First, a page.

Treasury 10-year notes fell for a second week in the first back-to-back losses this year amid bets the Federal Reserve will push on with bond-buying cuts, viewing the strength of the economy as being masked by harsh weather.
Treasury 10-year notes fell for the first time in three days as Federal Reserve Chairman Janet Yellen said reductions in the central bank’s bond purchases are likely to continue even amid uneven employment growth.
The difference between yields on two- and 10-year Treasuries widened to the most since 2011 as employment gains reinforced expectations the Federal Reserve is close to slowing bond purchases used to stimulate growth.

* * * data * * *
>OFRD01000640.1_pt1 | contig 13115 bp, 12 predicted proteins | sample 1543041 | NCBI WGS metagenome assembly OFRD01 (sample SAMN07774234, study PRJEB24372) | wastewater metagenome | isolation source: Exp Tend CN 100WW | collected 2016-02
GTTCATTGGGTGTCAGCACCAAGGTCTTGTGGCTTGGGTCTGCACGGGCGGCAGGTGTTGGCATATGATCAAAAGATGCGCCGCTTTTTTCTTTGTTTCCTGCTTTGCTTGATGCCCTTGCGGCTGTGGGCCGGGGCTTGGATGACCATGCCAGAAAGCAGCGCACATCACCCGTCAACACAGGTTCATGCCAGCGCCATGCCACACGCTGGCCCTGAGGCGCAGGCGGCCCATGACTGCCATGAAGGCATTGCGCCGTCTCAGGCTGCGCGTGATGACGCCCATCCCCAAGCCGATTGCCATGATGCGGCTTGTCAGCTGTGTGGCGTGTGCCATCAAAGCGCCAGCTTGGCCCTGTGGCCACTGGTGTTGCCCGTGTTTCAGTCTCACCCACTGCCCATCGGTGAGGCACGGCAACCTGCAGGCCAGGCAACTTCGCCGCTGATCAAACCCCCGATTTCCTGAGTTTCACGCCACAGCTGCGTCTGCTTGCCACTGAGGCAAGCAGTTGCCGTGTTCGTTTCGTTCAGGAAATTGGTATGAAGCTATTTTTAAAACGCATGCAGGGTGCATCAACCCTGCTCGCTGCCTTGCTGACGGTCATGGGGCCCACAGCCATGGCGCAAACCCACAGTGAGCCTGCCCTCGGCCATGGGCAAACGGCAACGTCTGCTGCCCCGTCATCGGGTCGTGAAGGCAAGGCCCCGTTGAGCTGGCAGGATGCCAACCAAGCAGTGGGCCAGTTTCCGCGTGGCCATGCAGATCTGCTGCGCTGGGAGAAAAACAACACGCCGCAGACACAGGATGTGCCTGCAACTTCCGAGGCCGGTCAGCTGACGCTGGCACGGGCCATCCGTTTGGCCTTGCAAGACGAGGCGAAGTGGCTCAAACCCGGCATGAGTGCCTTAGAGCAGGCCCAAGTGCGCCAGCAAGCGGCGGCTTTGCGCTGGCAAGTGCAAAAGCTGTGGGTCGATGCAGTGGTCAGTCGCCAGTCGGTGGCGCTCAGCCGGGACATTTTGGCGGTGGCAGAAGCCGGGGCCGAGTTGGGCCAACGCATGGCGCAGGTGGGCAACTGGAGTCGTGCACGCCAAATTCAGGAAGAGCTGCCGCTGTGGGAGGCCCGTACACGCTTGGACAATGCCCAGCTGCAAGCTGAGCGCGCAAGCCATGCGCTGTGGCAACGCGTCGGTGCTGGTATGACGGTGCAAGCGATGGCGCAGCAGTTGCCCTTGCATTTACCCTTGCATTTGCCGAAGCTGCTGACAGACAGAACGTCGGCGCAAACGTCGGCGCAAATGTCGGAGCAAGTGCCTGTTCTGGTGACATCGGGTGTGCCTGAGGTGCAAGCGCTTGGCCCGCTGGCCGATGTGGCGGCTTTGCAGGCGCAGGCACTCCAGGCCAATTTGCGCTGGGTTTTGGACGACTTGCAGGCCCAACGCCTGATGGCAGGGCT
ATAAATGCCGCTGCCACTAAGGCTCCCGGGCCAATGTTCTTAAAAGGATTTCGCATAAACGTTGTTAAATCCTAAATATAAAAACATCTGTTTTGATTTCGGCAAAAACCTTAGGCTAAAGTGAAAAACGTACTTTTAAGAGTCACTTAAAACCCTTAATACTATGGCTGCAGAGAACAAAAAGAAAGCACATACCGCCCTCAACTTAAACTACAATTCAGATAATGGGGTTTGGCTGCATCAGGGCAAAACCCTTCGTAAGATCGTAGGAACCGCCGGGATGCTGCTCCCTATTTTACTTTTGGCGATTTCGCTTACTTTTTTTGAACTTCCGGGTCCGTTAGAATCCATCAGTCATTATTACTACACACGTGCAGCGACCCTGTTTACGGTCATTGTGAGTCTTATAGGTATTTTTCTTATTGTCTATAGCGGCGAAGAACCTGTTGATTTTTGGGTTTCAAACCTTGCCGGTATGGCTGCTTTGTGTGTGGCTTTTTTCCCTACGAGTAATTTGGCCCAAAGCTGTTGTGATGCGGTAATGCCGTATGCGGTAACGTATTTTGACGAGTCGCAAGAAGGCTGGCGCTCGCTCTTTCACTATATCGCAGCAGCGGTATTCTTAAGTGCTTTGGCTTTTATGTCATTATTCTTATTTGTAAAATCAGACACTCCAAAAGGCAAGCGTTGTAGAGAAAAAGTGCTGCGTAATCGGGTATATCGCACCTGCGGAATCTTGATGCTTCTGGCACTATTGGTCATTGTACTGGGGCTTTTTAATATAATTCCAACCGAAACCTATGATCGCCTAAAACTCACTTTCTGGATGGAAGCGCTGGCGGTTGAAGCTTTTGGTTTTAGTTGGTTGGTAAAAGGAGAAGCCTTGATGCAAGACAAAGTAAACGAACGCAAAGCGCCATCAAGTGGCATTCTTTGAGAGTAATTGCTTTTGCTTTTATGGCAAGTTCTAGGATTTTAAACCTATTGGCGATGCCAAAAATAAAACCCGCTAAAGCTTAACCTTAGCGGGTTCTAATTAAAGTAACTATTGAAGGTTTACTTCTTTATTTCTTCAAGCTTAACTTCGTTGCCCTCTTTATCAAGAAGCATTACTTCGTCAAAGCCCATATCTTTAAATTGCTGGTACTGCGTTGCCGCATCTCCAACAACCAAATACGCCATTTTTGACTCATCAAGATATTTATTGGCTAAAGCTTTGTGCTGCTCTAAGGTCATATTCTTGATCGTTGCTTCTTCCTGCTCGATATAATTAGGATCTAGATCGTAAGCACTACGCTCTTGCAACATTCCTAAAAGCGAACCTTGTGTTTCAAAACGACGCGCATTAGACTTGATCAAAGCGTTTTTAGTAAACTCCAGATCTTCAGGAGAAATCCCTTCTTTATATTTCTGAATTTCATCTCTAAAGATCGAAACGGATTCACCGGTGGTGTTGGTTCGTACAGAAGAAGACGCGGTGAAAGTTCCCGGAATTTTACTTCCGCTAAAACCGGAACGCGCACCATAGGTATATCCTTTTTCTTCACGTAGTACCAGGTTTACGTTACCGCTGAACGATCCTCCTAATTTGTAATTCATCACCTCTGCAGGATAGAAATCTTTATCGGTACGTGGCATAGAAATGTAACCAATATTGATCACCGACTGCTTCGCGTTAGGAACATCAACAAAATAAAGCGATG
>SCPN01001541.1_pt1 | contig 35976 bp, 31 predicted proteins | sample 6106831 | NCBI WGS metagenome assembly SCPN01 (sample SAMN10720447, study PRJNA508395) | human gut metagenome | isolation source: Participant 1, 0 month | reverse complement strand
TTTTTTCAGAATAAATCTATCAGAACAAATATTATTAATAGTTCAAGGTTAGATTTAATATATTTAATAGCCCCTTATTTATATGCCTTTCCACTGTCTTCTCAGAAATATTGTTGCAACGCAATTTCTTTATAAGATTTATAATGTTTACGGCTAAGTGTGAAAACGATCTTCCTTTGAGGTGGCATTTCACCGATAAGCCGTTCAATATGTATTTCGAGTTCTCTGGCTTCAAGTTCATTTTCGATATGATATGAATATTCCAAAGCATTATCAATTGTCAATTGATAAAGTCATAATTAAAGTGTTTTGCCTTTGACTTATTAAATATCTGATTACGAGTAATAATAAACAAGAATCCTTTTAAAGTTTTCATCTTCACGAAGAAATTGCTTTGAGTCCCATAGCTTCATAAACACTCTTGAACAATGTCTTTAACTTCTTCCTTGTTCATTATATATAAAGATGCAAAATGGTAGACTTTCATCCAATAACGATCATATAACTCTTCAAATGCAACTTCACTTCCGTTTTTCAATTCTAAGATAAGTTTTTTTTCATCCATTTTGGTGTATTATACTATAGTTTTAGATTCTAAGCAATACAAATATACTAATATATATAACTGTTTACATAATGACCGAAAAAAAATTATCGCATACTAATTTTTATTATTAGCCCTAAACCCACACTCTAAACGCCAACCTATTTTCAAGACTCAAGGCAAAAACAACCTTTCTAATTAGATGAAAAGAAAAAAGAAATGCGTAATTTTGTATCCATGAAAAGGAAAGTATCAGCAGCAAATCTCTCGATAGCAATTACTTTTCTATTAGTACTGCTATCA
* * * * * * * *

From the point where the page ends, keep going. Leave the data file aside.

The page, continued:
Treasury yields rose to the highest in almost two years as the U.S. added more jobs than forecast for a third month, boosting bets the Federal Reserve will begin curbing the pace of its bond purchases as soon as September.
The Treasury 10-year note yield fell to the lowest level this year as a government report showing the economy grew at a slower pace than forecast in the first three months boosted demand for the safest assets.